October 16, 2008


Indonesia poultry feed producers benefit from crisis--for now

Indonesia's poultry feed producers, the world's fourth most populous country, are benefiting from the global financial crisis as prices of their ingredients plunge, their industry association chairman said.
Corn fell by 52 percent from its record US$7.9925 a bushel on June 27 and soymeal tumbled 45 percent from its peak July 3 as global credit markets froze, depriving companies of financing, slowing economic growth and cutting commodity demand.
However, Budiarto Soebijantoof the Indonesian Feedmill Association said they are worried on the crisis hurting the banks as there will be liquidity problems, making loans for expansion and letters of credit to finance trade difficult.
Indonesia is among the countries in striving to prevent the global financial meltdown, which has crippled US and EU banks, from spreading. The government of the US$433 billion economy will allow commercial banks to use loans as collateral, cut reserve ratios and ease accounting rules in a bid to ease credit access.
The global loan crisis will not affect domestic feed demand as long as the economy stays strong and stable, Soebijanto said.
Poultry consumption is expected to remain in its level as political groups spearhead food as part of their campaigns before the presidential and parliamentary elections next year, he added.
Indonesia's biggest producers are PT Charoen Pokphand Indonesia, PT Japfa Comfeed Indonesia and PT Cheil Samsung Indonesia.
Soymeal for delivery in December and January to the port of Jakarta has dropped to US$360 a tonne including freight costs in the past few days from US$460 a tonne, said Soebijanto. Corn for the same delivery fell to around US$230 a tonne from US$330 a tonne.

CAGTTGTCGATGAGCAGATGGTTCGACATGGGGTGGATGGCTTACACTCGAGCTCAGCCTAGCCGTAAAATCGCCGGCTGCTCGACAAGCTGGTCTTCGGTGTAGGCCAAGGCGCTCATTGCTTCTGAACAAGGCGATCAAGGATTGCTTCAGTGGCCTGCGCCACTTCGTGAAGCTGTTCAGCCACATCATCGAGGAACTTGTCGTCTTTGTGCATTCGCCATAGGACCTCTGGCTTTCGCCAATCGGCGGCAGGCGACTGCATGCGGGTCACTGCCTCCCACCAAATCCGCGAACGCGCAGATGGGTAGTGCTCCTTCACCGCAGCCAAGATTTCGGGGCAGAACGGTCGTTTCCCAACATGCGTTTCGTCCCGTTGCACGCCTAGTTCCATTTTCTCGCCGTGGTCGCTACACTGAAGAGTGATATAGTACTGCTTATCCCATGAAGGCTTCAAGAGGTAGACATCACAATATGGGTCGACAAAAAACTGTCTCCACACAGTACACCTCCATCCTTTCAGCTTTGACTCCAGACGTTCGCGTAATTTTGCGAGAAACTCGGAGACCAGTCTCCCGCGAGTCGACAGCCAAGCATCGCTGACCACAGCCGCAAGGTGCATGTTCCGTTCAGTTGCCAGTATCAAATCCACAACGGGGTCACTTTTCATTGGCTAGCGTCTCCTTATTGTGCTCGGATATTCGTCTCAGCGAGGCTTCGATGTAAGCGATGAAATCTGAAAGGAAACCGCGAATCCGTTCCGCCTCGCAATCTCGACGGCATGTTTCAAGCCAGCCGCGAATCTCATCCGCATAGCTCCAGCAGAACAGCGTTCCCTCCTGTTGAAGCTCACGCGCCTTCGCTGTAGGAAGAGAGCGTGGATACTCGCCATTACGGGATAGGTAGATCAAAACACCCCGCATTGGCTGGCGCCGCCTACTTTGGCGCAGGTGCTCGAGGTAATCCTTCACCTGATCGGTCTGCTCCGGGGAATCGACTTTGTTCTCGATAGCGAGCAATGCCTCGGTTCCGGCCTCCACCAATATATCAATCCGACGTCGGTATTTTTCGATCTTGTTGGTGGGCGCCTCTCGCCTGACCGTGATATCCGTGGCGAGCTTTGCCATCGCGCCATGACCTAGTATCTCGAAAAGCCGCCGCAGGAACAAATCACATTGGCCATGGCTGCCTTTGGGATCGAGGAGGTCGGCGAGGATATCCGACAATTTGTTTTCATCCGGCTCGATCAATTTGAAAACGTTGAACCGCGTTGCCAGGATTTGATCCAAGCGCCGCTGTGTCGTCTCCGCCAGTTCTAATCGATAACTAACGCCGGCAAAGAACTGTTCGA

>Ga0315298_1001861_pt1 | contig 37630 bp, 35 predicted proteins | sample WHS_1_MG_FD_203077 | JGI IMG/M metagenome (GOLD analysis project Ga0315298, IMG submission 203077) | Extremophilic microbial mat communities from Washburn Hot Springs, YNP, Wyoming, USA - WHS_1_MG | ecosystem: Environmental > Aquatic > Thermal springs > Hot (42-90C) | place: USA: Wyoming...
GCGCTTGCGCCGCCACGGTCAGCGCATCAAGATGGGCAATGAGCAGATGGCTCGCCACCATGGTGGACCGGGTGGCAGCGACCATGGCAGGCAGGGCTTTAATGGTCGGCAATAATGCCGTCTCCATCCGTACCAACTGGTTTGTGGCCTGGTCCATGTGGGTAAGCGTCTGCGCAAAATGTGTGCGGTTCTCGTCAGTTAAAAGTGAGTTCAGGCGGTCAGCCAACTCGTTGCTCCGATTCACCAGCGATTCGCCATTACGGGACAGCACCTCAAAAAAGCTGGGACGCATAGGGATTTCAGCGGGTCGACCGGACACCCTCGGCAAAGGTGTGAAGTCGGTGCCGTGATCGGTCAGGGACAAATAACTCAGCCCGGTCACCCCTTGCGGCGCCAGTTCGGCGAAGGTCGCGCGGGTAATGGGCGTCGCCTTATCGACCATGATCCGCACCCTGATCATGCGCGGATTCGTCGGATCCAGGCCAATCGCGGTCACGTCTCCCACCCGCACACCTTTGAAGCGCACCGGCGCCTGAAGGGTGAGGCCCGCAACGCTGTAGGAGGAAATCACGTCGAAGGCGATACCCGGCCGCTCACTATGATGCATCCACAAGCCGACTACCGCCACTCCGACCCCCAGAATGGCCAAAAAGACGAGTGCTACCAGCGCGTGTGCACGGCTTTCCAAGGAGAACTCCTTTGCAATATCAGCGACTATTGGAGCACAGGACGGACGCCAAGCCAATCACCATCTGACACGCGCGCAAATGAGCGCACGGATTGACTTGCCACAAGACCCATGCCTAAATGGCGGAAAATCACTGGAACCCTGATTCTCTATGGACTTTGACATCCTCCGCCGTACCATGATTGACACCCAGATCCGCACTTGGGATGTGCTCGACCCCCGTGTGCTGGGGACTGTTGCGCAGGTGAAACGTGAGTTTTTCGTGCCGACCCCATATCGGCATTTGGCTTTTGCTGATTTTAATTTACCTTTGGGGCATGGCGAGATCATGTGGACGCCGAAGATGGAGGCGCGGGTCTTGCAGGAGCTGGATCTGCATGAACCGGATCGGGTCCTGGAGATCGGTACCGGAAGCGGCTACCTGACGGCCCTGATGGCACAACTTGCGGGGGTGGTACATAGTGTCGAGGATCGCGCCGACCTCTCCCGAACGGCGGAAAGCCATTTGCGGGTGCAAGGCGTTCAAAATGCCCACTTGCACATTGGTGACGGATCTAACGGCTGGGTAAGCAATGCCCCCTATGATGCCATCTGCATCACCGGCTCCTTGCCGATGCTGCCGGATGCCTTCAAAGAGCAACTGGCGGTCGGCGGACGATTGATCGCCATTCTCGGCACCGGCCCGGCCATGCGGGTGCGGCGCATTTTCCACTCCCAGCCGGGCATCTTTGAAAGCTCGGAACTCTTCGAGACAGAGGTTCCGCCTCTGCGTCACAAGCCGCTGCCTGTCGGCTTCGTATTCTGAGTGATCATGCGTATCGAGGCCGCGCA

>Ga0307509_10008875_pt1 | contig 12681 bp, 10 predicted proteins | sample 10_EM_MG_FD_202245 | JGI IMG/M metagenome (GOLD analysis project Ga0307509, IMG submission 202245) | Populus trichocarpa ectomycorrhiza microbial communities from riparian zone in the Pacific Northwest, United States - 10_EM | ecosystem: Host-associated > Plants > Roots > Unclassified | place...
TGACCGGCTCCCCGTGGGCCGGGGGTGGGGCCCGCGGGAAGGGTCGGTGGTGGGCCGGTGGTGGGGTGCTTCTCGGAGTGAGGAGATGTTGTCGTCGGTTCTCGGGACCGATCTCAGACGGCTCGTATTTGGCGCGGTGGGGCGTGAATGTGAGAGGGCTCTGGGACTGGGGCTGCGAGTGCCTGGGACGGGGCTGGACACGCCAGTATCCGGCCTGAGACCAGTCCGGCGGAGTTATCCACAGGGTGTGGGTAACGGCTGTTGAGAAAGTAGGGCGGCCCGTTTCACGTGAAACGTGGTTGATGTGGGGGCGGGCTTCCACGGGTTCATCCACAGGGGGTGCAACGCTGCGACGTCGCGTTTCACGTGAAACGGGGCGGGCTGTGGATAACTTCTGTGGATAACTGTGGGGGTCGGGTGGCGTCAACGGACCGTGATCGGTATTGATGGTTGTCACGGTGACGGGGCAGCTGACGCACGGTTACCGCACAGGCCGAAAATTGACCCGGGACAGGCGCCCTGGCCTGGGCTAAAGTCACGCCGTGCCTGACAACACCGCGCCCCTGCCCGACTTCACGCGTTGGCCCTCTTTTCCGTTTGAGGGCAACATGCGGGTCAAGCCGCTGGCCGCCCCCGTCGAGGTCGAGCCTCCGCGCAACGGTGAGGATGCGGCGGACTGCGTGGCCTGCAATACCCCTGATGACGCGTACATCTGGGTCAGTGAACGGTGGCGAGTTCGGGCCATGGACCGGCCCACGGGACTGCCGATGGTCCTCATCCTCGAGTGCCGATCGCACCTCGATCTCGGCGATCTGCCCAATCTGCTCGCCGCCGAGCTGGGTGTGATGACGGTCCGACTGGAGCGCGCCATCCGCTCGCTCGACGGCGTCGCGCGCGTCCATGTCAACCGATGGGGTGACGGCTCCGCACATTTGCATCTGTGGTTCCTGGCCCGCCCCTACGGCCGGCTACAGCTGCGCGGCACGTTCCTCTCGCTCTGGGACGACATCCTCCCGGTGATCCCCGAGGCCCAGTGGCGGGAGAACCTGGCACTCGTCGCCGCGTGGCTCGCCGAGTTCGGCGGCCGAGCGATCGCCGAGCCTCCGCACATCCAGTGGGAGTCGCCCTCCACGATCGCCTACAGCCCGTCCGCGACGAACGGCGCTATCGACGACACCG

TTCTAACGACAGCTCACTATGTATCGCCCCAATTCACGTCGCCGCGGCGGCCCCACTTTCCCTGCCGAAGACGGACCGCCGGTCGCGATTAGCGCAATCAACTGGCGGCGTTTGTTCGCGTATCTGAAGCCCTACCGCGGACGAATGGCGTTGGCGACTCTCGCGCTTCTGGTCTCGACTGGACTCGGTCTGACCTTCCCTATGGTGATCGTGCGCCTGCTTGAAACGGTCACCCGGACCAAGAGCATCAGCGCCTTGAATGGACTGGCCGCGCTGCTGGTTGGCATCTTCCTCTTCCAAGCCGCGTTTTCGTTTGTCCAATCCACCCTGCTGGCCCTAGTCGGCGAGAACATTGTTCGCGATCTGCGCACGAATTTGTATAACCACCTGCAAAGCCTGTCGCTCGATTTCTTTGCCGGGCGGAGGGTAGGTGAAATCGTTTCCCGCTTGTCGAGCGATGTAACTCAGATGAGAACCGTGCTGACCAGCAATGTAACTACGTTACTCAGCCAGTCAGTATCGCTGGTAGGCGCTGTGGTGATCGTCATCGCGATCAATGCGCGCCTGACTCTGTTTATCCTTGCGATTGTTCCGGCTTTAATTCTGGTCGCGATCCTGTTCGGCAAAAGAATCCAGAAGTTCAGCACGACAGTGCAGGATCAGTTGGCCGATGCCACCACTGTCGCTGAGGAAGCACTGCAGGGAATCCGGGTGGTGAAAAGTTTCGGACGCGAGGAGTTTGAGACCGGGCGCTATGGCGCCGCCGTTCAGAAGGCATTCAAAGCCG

The country's feed output will climb to 8.5 million tonnes next year from 8.1 million tonnes this year and 7.6 million tonnes in 2007, he said. That compares with an installed capacity of 13 million tonnes. Corn imports will fall this year to 300,000 tonnes from 650,000 tonnes in 2007 and feed makers may buy mostly from the domestic market next year, he said.
The country also aims to be self-sufficient in corn in 2008, after output gained 14 percent in 2007 and 12 percent this year on greater area and productivity, Agriculture Minister Anton Apriyantono said.
On the other hand, soymeal imports will climb to 2.4 million tonnes this year from 2.3 million tonnes in 2007 and may increase as much as 7 percent in 2009 if economic growth is sustained.
Under less optimistic scenario, imports will be flat but if the economy is strong and food prices drop, Soebijanto said soymeal imports will increase by 5 to 7 percent.
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